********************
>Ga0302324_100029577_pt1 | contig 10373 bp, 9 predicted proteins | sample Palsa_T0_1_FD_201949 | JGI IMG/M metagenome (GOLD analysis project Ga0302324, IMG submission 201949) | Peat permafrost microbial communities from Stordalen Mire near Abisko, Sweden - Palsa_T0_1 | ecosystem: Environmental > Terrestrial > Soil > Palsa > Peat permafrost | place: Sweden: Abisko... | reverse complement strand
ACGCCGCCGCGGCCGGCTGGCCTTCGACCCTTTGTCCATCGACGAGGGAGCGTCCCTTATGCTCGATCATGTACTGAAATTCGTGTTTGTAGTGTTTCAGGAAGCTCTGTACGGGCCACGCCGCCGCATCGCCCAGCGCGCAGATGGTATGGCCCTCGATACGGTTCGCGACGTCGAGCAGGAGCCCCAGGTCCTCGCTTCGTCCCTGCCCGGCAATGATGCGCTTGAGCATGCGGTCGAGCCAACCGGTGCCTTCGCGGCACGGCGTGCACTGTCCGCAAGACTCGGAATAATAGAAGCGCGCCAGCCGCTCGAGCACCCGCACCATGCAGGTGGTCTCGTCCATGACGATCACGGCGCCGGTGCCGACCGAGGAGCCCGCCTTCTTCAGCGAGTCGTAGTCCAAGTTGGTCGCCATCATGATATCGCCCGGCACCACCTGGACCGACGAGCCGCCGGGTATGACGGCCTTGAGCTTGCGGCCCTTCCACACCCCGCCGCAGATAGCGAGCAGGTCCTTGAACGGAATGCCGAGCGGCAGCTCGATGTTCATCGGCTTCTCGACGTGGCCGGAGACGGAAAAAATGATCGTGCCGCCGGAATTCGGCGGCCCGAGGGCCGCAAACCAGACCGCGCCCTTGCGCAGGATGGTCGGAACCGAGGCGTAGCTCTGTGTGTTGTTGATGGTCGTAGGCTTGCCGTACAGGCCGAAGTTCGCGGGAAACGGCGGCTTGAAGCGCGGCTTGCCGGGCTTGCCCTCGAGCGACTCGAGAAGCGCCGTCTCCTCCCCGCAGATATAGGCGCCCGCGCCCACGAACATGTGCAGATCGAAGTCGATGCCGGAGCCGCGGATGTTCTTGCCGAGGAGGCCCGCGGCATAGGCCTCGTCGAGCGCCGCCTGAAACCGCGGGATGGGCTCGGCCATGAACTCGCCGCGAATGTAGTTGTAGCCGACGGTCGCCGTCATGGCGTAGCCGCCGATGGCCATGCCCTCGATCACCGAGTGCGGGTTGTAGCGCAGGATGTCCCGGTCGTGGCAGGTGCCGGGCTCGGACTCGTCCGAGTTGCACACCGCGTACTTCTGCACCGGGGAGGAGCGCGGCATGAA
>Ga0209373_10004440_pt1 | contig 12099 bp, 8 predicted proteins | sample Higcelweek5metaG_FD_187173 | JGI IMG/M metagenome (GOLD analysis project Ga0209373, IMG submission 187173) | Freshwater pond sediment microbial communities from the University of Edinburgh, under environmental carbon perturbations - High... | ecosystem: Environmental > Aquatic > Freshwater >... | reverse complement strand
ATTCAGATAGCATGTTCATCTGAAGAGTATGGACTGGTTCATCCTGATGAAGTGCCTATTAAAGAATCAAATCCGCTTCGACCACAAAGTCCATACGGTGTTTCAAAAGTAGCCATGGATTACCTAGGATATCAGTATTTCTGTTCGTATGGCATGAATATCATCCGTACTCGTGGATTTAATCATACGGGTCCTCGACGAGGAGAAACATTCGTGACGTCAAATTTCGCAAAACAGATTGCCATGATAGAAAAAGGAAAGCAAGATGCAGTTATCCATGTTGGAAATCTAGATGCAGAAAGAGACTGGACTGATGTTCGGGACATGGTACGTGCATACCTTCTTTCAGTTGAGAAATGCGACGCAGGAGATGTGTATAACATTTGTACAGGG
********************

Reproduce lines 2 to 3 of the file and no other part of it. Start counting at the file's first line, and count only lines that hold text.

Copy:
ACGCCGCCGCGGCCGGCTGGCCTTCGACCCTTTGTCCATCGACGAGGGAGCGTCCCTTATGCTCGATCATGTACTGAAATTCGTGTTTGTAGTGTTTCAGGAAGCTCTGTACGGGCCACGCCGCCGCATCGCCCAGCGCGCAGATGGTATGGCCCTCGATACGGTTCGCGACGTCGAGCAGGAGCCCCAGGTCCTCGCTTCGTCCCTGCCCGGCAATGATGCGCTTGAGCATGCGGTCGAGCCAACCGGTGCCTTCGCGGCACGGCGTGCACTGTCCGCAAGACTCGGAATAATAGAAGCGCGCCAGCCGCTCGAGCACCCGCACCATGCAGGTGGTCTCGTCCATGACGATCACGGCGCCGGTGCCGACCGAGGAGCCCGCCTTCTTCAGCGAGTCGTAGTCCAAGTTGGTCGCCATCATGATATCGCCCGGCACCACCTGGACCGACGAGCCGCCGGGTATGACGGCCTTGAGCTTGCGGCCCTTCCACACCCCGCCGCAGATAGCGAGCAGGTCCTTGAACGGAATGCCGAGCGGCAGCTCGATGTTCATCGGCTTCTCGACGTGGCCGGAGACGGAAAAAATGATCGTGCCGCCGGAATTCGGCGGCCCGAGGGCCGCAAACCAGACCGCGCCCTTGCGCAGGATGGTCGGAACCGAGGCGTAGCTCTGTGTGTTGTTGATGGTCGTAGGCTTGCCGTACAGGCCGAAGTTCGCGGGAAACGGCGGCTTGAAGCGCGGCTTGCCGGGCTTGCCCTCGAGCGACTCGAGAAGCGCCGTCTCCTCCCCGCAGATATAGGCGCCCGCGCCCACGAACATGTGCAGATCGAAGTCGATGCCGGAGCCGCGGATGTTCTTGCCGAGGAGGCCCGCGGCATAGGCCTCGTCGAGCGCCGCCTGAAACCGCGGGATGGGCTCGGCCATGAACTCGCCGCGAATGTAGTTGTAGCCGACGGTCGCCGTCATGGCGTAGCCGCCGATGGCCATGCCCTCGATCACCGAGTGCGGGTTGTAGCGCAGGATGTCCCGGTCGTGGCAGGTGCCGGGCTCGGACTCGTCCGAGTTGCACACCGCGTACTTCTGCACCGGGGAGGAGCGCGGCATGAA
>Ga0209373_10004440_pt1 | contig 12099 bp, 8 predicted proteins | sample Higcelweek5metaG_FD_187173 | JGI IMG/M metagenome (GOLD analysis project Ga0209373, IMG submission 187173) | Freshwater pond sediment microbial communities from the University of Edinburgh, under environmental carbon perturbations - High... | ecosystem: Environmental > Aquatic > Freshwater >... | reverse complement strand